Former Aloha Airlines CEO: go! was a parasite
HONOLULU (HawaiiNewsNow) - The last CEO of Aloha Airlines was right. But he's not happy about it.
David Banmiller said all along that Mesa Air's go! was deliberately flying at a loss to put Aloha Airlines out of business, and would raise fares later.
"Go was a parasite and destroyed so many people's lives," Banmiller said from Ireland where he now lives. "We warned everybody from the Justice Department to the governor and the editorial boards but to no avail."
Go! launched in June 2006 with a fare war that lasted two years. With go!, Hawaiian Airlines and Aloha are flying at a loss, Aloha ran out of cash first and shut down forever on March 31, 2008.
Banmiller predicted fares would rise significantly after Aloha was gone and they did.
"Everything we said six years ago has come true," he said. "The fares went from an average of $60 to $93."
U.S. Department of Transportation statistics show the average neighbor island fare to be $72.52.
Banmiller also spoke with the Honolulu Star Advertiser's Dave Segal and told him the entry of go! into the Hawaii market was "provocative and misguided," leading to the demise of Aloha Airlines without ever making a sustained profit for its own parent company.
Mesa also wound up paying millions to settle litigation filed by Hawaiian and Aloha, after its executives, who saw internal contracts, spreadsheets and strategic plans of both carriers while presenting itself as a potential purchaser of each airline, showed its own prospective investors information they were not supposed to share under non-disclosure agreements.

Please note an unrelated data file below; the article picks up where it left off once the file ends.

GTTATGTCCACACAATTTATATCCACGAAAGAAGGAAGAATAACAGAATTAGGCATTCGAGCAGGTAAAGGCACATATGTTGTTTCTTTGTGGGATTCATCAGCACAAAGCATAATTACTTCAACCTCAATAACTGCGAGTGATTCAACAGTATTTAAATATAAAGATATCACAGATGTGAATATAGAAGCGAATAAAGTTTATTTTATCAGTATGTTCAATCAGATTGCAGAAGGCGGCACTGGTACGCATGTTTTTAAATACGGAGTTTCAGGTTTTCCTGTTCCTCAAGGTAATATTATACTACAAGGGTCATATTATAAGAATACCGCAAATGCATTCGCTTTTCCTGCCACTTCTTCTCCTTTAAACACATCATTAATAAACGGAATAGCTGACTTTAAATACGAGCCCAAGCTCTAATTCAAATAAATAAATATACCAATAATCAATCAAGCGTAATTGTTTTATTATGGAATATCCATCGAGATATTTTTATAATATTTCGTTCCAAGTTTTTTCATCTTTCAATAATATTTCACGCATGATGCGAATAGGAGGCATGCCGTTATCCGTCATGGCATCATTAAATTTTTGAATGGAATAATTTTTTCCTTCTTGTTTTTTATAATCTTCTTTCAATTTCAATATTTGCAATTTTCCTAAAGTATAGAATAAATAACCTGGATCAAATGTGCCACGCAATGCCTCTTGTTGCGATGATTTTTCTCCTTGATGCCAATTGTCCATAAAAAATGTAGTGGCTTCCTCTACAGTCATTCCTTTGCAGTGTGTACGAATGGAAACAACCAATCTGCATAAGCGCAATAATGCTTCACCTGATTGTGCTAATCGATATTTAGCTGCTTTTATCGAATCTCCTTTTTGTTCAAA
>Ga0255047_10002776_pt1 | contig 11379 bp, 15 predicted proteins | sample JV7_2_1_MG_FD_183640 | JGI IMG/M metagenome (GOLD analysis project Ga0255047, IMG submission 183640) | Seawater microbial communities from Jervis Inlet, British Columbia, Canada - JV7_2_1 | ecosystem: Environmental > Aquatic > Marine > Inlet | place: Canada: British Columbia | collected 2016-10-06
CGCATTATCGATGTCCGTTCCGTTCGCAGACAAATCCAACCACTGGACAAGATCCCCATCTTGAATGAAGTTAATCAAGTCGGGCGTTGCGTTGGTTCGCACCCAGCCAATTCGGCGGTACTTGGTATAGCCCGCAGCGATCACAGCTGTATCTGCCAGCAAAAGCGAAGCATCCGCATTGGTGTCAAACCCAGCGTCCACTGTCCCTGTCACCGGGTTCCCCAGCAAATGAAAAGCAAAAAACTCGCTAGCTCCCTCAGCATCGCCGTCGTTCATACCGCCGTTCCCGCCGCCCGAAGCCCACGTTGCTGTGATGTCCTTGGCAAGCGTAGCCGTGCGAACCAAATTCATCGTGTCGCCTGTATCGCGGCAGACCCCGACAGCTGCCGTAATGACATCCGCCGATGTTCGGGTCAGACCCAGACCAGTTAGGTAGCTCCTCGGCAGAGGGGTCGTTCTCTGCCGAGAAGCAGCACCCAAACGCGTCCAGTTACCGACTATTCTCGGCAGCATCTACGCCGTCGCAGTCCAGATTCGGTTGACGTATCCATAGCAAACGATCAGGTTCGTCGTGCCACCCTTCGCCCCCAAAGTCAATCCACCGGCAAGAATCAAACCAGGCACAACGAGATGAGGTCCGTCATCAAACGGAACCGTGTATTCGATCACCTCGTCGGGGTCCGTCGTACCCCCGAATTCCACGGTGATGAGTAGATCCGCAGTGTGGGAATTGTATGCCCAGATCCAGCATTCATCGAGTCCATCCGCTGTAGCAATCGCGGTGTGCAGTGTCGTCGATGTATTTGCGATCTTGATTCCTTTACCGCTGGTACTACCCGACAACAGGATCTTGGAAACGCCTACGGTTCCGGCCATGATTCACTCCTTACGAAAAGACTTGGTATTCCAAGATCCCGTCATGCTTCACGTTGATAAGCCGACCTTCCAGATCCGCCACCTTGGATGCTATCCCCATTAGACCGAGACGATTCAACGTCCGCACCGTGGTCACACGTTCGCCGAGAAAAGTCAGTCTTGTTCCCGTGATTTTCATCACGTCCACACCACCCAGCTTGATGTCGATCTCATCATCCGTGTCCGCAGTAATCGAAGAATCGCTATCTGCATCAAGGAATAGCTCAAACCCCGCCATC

Banmiller and others accused go! of predatory pricing but the Justice Department never went after the company, despite a memo that outlined a plan to sell tickets at a loss until Aloha ran out of money.
Weeks before Aloha Airlines shut down, in negotiations that were not disclosed at the time, Aloha executives were close to a deal to be acquired by United Airlines, but as jet fuel prices soared United became concerned with its own costs and decided against pursuing the deal. A Los Angeles hui that had been funding Aloha's money-losing operations cut off the spigot and Aloha was forced to shut down.
This and the almost simultaneous shutdown of ATA Airlines took a sixth of transpacific airlift out of the market in a period of three times, triggering a recession in Hawaii tourism. It took years to build back capacity. Aloha's shutdown put 3,000 out of work.
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